Place pears on a plate and drizzle with balsamic reduction. Sprinkle on chopped walnuts and basil. I didn’t try it, but I bet this would be awesome with gorgonzola and port (or other dessert wine).

Try it and let me know what you think!

Do you ever cook fruits for dessert?

Originally published October 12, 2009.

Tags: , , , , , , ,
You deserve to feel great, look great and LOVE your body
Let me show you how with my FREE starter kit for getting healthy
and losing weight without dieting.

Where should I send your free information?
  • This field is for validation purposes and should be left unchanged.

27 Responses to “Healthy Dessert Recipe: Sautéed Bosc Pears With Toasted Walnuts & Balsamic Reduction”

  1. Jenn says:

    Wow, looks absolutely delicious!

  2. I absolutely agree. After a while (not even too long), things with sugar just seem so, sugary. Since cutting my sugar intake I really can’t handle some of the sweet foods I used to love.

    Pears and walnuts? So tasty! I have both at home and think I’ll make this for my husband tonight.

  3. This looks awesome! Sugar is a big no-no for me, but this may be something I could do for a special treat. Earlier this year we were eating a lot of dried pears that had gotten so ripe they were on the verge of fermenting. We dried them in the hopes of saving them, and save them it did. They were fabulous!

  4. Matt Shook says:

    Mmmm, high-brow fruit dessert…this looks amazing!

  5. Perfect recipe. Perfect timing. Bosc pears are on the counter and were on sale today. Pears and apples are my favorite fruit. Versatility. The timer thing with the nuts…ask me how I know how smart that is.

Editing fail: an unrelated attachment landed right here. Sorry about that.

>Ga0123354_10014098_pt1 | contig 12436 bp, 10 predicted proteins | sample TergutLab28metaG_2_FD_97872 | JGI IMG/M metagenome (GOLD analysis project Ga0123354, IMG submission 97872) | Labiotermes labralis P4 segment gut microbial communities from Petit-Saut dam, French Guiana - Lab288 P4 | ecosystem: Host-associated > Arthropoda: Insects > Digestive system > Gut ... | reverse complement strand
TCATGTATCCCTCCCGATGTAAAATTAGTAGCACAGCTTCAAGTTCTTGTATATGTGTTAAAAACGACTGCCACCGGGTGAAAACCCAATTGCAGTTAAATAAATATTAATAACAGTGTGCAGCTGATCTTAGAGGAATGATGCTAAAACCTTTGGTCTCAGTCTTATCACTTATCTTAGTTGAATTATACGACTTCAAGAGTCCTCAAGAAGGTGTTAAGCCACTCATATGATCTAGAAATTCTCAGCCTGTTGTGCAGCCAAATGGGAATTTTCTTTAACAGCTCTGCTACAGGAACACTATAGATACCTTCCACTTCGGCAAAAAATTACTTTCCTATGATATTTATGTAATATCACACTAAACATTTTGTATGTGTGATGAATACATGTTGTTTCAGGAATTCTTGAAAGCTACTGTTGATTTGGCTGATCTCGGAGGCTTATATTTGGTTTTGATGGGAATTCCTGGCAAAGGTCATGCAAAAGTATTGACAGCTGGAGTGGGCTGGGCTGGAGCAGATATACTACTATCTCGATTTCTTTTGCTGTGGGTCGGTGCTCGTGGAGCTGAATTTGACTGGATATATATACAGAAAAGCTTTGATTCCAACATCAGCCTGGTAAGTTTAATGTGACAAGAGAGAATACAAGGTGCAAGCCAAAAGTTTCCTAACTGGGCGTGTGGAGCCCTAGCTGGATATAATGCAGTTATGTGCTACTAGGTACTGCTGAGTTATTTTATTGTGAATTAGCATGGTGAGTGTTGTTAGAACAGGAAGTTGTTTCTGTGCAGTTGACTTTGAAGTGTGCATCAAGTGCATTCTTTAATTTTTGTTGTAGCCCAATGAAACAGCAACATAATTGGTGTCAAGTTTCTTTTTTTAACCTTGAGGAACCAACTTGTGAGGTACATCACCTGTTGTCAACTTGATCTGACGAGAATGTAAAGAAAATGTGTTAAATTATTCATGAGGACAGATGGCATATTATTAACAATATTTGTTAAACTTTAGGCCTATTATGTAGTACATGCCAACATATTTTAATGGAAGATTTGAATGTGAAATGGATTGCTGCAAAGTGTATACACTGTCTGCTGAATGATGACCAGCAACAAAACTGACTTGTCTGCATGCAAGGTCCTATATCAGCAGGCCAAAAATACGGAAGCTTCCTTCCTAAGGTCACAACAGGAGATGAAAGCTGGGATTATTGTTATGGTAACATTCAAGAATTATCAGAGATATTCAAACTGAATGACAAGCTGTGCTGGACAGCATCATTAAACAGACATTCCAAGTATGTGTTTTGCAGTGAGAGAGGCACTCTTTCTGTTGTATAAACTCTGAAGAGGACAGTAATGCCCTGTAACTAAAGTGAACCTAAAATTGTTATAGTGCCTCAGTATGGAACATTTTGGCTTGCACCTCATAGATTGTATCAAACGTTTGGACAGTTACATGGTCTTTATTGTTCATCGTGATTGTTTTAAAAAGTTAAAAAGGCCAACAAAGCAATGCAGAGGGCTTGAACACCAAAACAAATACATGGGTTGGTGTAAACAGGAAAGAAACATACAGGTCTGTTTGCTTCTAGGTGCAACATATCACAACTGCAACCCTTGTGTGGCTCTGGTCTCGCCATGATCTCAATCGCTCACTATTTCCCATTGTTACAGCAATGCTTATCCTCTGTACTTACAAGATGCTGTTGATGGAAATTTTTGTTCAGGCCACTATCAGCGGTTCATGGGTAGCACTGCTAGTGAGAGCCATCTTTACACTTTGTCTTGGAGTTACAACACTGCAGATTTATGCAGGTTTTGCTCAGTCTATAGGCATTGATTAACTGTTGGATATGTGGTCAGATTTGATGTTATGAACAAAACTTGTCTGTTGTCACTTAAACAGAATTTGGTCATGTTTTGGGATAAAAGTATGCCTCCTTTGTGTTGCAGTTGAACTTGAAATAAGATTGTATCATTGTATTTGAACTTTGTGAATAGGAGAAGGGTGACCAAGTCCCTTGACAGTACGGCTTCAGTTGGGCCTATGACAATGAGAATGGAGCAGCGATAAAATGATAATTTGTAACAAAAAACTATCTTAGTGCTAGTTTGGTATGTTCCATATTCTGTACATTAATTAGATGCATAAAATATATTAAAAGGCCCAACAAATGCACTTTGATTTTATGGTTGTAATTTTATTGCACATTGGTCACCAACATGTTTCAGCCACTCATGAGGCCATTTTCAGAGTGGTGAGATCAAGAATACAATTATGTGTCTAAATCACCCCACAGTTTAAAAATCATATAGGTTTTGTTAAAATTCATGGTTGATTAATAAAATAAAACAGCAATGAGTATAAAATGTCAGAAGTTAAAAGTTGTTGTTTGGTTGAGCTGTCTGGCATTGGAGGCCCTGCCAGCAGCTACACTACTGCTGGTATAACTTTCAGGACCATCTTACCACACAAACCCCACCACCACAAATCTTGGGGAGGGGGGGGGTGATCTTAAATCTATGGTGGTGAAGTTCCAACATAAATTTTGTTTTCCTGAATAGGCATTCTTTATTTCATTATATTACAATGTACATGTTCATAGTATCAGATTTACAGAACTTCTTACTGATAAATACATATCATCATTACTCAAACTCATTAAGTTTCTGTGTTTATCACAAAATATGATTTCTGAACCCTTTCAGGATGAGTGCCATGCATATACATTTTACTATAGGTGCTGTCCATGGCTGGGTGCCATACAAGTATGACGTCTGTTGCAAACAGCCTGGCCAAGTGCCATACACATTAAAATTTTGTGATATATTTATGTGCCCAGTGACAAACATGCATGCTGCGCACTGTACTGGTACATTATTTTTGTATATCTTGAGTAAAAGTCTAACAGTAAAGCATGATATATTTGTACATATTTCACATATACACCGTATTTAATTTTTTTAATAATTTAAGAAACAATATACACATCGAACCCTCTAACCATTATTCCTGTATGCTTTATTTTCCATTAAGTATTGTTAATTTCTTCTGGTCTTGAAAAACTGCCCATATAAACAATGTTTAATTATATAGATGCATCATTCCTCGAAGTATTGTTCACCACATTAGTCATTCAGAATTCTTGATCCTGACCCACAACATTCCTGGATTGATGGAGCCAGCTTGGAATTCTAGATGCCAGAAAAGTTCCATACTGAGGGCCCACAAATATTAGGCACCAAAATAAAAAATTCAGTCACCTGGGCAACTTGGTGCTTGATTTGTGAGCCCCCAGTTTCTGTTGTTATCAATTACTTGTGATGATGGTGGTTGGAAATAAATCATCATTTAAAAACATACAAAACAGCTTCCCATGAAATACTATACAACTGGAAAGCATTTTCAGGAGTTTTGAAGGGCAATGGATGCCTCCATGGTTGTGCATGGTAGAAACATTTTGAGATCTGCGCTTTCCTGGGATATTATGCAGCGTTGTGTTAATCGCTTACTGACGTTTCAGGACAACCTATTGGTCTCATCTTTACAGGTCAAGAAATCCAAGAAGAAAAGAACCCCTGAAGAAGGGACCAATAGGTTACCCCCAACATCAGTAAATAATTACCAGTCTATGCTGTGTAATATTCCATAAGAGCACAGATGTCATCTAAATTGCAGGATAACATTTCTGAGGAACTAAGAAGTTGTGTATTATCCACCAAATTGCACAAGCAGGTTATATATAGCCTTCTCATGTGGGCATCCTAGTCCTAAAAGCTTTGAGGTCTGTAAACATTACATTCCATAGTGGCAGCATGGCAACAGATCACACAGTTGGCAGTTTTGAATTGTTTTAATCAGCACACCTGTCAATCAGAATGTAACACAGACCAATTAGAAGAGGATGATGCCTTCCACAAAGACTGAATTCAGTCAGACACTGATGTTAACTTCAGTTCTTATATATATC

6. Allie says:

    I just baked some quince for dessert this past weekend. I served it with a small scoop of vanilla ice cream and used the syrup that formed in the pan as a topping.

    I’ll have to try this next weekend. I don’t usually buy pears because I think they are too sweet, but as a dedicated dessert…it does sound good.

  7. Rob Hueniken says:

    Pears are great! So many people pass them over, and miss out on a great North American fruit.

    I am intrigued by the basil in this recipe. I will have to try it!

  8. Canuckette says:

    Pears and vinegar for dessert? I would never have thought that this combination could work, but it’s incredible. I didn’t have fresh basil, so I’ll be sure to try it this summer ASAP when my herb garden gets going. Thanks, Darya!

  9. Tricia says:

    Thanks for the recipe. I just got some Bosc pears and need to know how to use them. Nice to have a healthy recipe to try first.

  10. Jan says: